(This post is somewhat of a followup to Yehuda’s post, though coming at it from a different angle.)
I agree with Yehuda that full versions of papers are, generally speaking, extremely important. As has been discussed elsewhere (see here and here, for example), our community (both the TCS community as a whole, as well as the theoretical cryptography community in particular) seems to have a problem with its emphasis on paper quantity rather than quality. (Though the quality of the research is also at issue, I am speaking here particularly of the quality of exposition.) I think also that a lack of full versions hampers scientific progress in the long run: it is a barrier to entry for others, and allows mistakes to happen more frequently than they would otherwise.
In contrast to what others have said, though, I am not sure journals are the solution. What follows is one personal story that illustrates some of the problems.
Journals: What Can Go Wrong
I recently had a paper accepted to a journal, and it will be published next month. This paper was submitted in August 2004. So it took just shy of 5 years until the paper was accepted, and it will have been over 5 years between submission and publication. It wasn’t as if the paper needed heavy revision, either — the reviewers just sat on it for a very long time. Nor did I get any useful feedback from the reviewers: I’m not sure they even checked the proof (whether they did or did not, they had no comments about it), and the only substantive thing they made me change were the references to prior work. And I didn’t even agree with their recommended changes (but didn’t feel like fighting them either).
Because of the journal’s policy of having “new results”, I added results that (in my opinion) increase the length of the paper without increasing its quality. The journal’s typesetting rules made the paper even longer and, in my opinion, more difficult to read (due to font issues).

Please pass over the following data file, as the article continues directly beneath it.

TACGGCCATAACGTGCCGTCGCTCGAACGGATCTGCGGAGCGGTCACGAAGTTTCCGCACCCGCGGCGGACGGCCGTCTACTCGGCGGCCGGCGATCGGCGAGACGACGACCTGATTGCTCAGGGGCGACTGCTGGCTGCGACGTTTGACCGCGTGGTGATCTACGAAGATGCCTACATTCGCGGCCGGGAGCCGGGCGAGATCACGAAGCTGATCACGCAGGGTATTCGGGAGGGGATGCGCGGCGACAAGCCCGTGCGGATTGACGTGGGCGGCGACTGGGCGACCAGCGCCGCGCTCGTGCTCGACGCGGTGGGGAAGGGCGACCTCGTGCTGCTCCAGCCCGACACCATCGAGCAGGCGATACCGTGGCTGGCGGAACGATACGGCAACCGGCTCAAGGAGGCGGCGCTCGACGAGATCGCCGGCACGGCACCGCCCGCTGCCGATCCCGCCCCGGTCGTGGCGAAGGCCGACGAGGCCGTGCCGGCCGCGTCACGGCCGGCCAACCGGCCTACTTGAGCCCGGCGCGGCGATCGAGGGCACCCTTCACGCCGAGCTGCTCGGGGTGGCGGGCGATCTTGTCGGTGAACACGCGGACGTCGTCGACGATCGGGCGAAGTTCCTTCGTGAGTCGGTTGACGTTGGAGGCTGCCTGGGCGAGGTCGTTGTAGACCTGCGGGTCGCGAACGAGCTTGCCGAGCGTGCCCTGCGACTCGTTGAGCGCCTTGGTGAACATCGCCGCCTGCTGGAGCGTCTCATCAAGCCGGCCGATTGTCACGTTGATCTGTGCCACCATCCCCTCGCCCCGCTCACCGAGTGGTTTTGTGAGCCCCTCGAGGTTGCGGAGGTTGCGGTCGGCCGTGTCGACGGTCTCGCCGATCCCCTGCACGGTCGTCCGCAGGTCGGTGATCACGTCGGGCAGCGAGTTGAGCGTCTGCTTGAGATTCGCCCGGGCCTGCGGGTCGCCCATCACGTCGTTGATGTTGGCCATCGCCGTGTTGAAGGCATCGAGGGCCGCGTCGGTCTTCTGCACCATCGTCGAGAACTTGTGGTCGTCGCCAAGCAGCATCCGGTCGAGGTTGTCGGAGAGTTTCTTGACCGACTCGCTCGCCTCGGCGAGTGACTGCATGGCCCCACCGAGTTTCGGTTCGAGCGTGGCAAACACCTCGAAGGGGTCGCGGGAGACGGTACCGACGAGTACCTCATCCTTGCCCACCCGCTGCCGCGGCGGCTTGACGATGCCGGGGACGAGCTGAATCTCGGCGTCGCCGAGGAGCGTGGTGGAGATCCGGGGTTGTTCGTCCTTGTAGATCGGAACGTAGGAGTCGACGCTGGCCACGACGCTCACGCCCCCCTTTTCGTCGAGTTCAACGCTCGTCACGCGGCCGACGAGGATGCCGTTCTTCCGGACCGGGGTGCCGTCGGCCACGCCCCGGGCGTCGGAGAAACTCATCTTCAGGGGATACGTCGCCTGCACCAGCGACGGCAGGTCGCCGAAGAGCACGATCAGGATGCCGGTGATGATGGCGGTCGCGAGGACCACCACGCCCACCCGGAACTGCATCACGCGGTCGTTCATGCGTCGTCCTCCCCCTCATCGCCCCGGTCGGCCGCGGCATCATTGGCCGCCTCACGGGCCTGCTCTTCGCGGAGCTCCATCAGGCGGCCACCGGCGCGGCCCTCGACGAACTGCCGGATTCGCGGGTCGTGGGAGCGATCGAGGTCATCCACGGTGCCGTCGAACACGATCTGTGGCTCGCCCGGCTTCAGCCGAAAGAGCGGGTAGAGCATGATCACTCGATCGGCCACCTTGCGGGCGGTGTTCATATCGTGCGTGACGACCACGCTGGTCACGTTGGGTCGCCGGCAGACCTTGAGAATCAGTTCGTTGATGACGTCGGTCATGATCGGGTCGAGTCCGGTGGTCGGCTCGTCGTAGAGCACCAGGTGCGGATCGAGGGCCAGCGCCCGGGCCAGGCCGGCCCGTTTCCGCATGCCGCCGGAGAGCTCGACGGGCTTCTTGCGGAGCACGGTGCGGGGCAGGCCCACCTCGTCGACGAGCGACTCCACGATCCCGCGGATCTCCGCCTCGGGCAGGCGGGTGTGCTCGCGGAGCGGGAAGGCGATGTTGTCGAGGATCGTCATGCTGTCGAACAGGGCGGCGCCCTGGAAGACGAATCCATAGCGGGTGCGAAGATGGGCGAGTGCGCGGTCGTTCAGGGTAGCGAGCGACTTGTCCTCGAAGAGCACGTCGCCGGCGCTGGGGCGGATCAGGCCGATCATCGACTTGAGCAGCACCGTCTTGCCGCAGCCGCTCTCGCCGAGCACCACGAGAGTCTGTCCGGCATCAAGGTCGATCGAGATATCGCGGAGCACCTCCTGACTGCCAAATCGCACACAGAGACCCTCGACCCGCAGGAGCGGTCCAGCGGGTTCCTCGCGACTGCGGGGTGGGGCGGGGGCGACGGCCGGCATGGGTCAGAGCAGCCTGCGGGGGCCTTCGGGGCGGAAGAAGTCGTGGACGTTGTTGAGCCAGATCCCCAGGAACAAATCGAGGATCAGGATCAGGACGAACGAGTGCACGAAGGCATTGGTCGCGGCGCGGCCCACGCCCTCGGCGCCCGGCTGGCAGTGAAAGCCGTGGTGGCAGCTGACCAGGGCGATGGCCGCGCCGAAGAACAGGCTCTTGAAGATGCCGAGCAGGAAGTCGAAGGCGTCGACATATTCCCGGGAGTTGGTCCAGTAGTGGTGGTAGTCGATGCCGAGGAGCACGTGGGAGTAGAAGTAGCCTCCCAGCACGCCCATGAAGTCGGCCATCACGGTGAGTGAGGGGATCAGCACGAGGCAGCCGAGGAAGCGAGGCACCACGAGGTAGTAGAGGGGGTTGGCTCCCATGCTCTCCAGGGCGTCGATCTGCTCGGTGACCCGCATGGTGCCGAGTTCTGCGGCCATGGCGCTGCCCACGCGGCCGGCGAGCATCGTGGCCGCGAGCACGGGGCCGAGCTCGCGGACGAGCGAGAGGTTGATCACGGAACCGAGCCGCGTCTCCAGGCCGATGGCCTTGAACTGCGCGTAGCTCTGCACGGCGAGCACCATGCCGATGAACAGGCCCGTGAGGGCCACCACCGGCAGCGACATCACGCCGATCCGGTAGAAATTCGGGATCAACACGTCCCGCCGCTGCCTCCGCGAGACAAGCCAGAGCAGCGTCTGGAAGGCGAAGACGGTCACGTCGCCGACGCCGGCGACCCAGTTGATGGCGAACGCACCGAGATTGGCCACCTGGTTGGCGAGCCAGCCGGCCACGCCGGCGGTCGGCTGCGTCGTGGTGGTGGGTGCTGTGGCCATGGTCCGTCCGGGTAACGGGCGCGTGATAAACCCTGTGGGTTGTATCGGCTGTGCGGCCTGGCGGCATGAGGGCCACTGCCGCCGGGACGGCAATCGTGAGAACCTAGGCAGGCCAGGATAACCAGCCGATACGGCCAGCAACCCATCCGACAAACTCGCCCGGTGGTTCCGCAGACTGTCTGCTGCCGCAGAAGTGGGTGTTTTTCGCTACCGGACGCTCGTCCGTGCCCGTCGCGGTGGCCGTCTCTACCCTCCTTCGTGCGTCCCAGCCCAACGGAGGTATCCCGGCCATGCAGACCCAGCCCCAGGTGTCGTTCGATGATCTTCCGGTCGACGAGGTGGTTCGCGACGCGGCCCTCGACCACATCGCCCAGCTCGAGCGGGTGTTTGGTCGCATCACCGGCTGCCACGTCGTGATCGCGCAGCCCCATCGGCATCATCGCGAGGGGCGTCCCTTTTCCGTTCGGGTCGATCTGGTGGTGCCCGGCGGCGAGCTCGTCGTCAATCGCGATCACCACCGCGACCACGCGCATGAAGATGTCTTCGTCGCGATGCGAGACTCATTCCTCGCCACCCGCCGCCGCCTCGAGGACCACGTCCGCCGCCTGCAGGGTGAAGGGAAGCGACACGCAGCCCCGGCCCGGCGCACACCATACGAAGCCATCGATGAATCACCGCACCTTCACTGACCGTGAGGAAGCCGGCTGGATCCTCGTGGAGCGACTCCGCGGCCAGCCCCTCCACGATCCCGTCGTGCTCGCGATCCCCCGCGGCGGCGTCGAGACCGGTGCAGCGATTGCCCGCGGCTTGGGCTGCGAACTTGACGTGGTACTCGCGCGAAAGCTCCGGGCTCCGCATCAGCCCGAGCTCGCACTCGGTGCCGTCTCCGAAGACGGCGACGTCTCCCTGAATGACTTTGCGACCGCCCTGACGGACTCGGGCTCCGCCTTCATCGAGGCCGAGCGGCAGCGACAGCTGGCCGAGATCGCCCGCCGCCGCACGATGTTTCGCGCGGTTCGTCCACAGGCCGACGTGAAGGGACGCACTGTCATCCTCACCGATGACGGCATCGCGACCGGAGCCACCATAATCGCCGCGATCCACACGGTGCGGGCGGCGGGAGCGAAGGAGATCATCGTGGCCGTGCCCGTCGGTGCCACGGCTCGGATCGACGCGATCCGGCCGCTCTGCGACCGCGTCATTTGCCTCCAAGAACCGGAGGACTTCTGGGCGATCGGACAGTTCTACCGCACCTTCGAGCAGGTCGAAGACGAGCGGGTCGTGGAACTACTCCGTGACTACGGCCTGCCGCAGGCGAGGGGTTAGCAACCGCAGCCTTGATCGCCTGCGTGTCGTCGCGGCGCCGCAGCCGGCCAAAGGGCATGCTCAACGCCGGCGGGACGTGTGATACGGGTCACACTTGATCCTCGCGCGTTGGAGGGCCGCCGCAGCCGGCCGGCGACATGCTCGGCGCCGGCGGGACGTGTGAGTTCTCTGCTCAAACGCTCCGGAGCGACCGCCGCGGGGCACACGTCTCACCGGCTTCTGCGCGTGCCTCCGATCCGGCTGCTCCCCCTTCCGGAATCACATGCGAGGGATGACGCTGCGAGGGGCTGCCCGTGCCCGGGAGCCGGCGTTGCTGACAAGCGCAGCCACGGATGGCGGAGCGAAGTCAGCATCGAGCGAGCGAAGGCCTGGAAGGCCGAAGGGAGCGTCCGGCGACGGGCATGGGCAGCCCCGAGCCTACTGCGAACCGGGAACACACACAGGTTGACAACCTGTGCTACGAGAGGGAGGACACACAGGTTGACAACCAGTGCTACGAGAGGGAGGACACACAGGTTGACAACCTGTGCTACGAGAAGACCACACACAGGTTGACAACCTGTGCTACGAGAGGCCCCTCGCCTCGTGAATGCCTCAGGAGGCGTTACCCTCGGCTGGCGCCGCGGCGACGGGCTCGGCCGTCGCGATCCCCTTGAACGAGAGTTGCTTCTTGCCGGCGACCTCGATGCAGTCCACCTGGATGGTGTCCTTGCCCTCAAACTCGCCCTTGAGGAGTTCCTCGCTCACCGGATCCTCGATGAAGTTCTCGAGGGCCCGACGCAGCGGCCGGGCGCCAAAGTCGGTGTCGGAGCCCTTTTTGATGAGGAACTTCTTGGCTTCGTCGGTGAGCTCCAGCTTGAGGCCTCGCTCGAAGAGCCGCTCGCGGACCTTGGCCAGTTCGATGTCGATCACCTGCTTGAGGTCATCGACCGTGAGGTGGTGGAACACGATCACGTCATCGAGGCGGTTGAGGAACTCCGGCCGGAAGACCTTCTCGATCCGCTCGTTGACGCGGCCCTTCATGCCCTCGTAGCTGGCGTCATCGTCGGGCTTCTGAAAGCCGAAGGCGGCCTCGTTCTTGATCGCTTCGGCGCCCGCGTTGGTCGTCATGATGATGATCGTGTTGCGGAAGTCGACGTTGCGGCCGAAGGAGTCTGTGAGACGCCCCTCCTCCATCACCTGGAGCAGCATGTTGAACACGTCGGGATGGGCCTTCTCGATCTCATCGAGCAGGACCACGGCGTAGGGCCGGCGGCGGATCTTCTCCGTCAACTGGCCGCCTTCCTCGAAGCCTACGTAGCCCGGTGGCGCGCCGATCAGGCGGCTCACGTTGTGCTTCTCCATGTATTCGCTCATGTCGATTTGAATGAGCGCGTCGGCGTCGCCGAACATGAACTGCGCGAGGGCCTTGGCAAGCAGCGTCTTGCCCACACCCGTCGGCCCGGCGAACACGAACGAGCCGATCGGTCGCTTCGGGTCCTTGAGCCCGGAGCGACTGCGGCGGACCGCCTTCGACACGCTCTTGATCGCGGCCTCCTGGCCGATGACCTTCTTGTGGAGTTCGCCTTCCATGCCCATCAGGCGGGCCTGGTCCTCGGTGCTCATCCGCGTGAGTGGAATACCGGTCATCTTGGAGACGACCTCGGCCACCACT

Ideally, I would have liked to maintain a different copy of the paper on my webpage, written the way I like. I know some people do that, but in practice it is a pain to keep track of different versions (and so I didn’t do it in this case).
The Future Role of Journals?
So if journals are not the answer, what is? Let me be first clear that I think journals do have an important role: they are immensely useful as a form of peer review (in terms of both correctness and level of interest in the results) — assuming reviewers do their jobs. We are also not going to more away from a journal-based system any time soon, not least of all because journals publications are still a part of hiring/tenure/raise/etc. decisions. Yet is also seems clear that journals will eventually die out, at least effectively, and probably within my career; I plan to say more on this in a future post.
Still, we don’t need journals, given the fact that we can post our papers on our webpage and put them in public archives.* It seems, then, that the most useful role of journals is to serve the role of being the “carrot” that motivates people to write full versions in the first place.
*Or write a book. See Goldreich’s intriguing essay: On Our Duties as Scientists (personal version), Section 4.1. His essay is worth reading for the other points it makes as well.